Roberts, however, claims that section 853(k)(2) is unconstitutional as applied to her case because the defendant in the criminal forfeiture case, Forrest, is a fugitive.   She reasons that Forrest may never be brought to justice;  thus, because the defendant must be convicted before an order of criminal forfeiture can issue, see United States v. Crozier, 777 F.2d 1376, 1383 (9th Cir.1985), she may never be able to challenge the United States' restraint on her property in the criminal case.   She claims, therefore, that if she is barred under section 853(k)(2) from bringing this civil suit, she will be unable to obtain redress for the United States' alleged violation of the Fifth Amendment by taking her property without affording her a hearing within a “meaningful time.”   See Armstrong v. Manzo, 380 U.S. 545, 552, 85 S.Ct. 1187, 1191, 14 L.Ed.2d 62 (1965) (“A fundamental requirement of due process in the opportunity to be heard.   It is an opportunity which must be granted at a meaningful time and in a meaningful manner.” (internal quotation marks and citation omitted)).3  Roberts also claims that the United States has violated the Fifth Amendment by failing to give her sufficient notice of a taking because her properties were not specifically identified in the criminal indictment.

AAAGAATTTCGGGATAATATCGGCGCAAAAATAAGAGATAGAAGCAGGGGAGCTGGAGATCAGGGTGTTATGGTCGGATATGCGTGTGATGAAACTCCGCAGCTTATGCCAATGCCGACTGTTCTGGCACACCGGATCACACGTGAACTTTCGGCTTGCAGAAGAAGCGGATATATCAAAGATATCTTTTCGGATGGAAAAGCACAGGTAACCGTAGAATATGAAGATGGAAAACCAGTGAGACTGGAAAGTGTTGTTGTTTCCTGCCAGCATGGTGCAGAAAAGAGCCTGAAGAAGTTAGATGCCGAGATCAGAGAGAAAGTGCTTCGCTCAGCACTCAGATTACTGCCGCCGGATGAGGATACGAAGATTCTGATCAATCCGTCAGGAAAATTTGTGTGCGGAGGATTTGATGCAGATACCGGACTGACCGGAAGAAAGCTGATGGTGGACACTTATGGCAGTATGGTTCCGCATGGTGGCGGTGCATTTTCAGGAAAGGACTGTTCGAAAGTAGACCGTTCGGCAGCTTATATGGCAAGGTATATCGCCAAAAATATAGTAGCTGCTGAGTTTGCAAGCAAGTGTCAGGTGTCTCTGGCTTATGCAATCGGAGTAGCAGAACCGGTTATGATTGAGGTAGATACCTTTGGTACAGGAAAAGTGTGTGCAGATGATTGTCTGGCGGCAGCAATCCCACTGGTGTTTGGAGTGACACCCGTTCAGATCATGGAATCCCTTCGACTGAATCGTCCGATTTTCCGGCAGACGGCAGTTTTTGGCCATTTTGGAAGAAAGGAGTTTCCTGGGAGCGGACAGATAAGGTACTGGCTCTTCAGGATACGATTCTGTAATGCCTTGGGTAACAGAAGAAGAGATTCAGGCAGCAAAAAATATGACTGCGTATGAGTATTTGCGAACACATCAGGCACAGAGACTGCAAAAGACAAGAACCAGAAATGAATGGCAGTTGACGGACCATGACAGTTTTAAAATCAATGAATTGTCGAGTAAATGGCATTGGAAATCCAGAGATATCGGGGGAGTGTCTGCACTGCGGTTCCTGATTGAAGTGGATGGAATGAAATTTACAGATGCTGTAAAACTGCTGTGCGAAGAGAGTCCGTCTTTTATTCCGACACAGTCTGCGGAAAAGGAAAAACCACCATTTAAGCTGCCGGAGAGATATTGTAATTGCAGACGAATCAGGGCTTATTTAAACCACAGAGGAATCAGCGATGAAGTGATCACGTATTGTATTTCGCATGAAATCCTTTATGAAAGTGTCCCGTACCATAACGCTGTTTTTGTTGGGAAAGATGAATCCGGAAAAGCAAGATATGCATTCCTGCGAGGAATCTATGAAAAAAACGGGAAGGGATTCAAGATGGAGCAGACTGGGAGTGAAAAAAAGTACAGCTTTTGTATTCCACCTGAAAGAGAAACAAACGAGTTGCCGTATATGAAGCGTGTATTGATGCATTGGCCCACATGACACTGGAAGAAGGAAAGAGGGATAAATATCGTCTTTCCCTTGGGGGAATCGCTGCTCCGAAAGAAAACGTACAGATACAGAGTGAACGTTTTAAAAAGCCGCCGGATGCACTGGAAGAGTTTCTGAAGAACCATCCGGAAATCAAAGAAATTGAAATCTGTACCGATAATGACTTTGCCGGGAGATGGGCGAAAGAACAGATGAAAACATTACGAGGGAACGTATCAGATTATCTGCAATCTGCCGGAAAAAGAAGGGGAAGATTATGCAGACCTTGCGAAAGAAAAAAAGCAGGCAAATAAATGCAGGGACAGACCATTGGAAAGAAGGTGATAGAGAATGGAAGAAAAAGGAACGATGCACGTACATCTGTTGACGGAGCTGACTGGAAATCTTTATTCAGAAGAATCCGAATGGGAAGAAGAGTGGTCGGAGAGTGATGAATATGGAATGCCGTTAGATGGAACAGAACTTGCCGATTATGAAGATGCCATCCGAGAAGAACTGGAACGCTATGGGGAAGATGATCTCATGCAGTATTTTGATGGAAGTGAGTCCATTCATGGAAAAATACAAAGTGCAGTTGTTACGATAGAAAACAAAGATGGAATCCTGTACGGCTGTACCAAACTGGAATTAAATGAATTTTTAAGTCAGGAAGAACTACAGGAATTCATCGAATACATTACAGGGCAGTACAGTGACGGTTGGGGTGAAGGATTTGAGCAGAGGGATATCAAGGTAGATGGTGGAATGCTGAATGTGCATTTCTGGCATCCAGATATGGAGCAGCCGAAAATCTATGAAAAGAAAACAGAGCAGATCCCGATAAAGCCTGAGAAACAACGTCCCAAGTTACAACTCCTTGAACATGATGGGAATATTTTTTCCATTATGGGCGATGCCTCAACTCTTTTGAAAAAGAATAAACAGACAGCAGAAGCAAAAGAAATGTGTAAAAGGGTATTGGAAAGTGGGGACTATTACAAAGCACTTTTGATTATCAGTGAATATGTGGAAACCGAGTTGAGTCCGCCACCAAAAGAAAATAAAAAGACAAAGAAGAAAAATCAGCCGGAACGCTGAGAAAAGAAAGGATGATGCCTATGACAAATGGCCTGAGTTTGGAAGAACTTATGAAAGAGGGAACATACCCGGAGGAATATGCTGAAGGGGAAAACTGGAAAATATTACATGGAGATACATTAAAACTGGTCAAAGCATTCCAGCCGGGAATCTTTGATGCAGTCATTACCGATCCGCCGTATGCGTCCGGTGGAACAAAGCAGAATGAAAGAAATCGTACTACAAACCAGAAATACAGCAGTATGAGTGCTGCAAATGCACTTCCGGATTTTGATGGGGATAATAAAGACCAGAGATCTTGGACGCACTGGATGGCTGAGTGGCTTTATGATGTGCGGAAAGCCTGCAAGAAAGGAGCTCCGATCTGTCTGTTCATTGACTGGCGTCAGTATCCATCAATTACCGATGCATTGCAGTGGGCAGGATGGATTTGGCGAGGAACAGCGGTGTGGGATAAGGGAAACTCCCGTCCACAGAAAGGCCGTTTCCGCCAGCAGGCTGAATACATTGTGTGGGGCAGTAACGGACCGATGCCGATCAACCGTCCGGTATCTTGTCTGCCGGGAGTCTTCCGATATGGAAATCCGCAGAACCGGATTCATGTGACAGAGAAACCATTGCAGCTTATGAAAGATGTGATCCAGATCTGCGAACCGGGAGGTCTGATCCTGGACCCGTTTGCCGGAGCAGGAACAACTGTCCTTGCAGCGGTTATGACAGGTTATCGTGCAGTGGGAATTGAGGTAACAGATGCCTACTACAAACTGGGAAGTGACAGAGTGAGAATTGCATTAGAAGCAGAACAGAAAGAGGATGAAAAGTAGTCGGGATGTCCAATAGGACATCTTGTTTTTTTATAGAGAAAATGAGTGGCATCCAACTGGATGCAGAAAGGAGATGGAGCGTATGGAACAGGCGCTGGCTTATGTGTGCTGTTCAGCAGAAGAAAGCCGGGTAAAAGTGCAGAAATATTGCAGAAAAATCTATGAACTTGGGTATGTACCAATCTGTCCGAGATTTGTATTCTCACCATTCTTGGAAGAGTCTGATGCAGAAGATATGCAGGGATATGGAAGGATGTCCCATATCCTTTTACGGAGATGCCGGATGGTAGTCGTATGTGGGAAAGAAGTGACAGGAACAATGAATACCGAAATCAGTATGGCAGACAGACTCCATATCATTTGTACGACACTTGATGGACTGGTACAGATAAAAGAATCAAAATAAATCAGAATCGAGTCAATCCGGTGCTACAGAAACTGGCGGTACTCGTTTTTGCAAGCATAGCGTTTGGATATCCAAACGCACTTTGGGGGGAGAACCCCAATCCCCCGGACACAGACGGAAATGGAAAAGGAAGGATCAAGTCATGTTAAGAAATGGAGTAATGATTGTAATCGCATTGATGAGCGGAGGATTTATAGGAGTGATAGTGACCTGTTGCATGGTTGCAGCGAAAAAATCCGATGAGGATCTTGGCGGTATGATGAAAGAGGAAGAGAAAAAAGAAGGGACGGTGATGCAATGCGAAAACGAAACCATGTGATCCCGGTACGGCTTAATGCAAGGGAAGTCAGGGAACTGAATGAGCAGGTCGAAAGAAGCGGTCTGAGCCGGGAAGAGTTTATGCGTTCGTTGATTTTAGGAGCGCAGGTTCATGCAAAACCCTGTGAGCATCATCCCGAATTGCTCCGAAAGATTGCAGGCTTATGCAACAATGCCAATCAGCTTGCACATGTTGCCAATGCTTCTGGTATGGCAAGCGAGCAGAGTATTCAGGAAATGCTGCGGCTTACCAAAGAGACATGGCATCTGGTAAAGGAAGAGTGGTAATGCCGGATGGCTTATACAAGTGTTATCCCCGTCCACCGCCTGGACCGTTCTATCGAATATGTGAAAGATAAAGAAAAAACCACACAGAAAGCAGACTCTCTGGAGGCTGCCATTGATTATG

Regardless of any possible merit in Roberts' due process claims, we still may not entertain Roberts' civil suit.   The remedy she seeks by raising those claims-a lifting of the lis pendens and the protective order-is properly sought only in the court in which the criminal forfeiture case is pending.   Before the protective order issued, Roberts could have filed a motion to dissolve the lis pendens in the criminal case.   After the protective order issued, Roberts could have filed a motion to vacate the protective order.4  See S.Rep. No. 98-225, at 203, reprinted in 1984 U.S.C.C.A.N. 3182, 3386 (“[18 U.S.C. § 1963(d) ] 5 does not exclude ․ the authority to hold a hearing subsequent to the initial entry of the order and the court may at that time modify the order or vacate an order that was clearly improper (e.g., where information presented at the hearing shows that the property restrained was not among the property named in the indictment).” (cited in United States v. Bissell, 866 F.2d 1343, 1349 (11th Cir.1989) ( § 853 case))).6  A denial of that motion would be reviewable as an interlocutory order under 28 U.S.C. § 1292(a)(1), see United States v. Gelb, 826 F.2d 1175, 1176 (2d Cir.1987) (comparing a 18 U.S.C. § 1963(d) order to a preliminary injunction for jurisdictional purposes);  see also United States v. Monsanto, 491 U.S. 600, 109 S.Ct. 2657, 105 L.Ed.2d 512 (entertaining appeal from denial of motion to vacate protective order under § 853(e)), and would thus provide sufficient protection for Roberts' due process rights.   Roberts may not now collaterally attack the injunctions issued by the court in the criminal forfeiture case by filing a separate civil suit.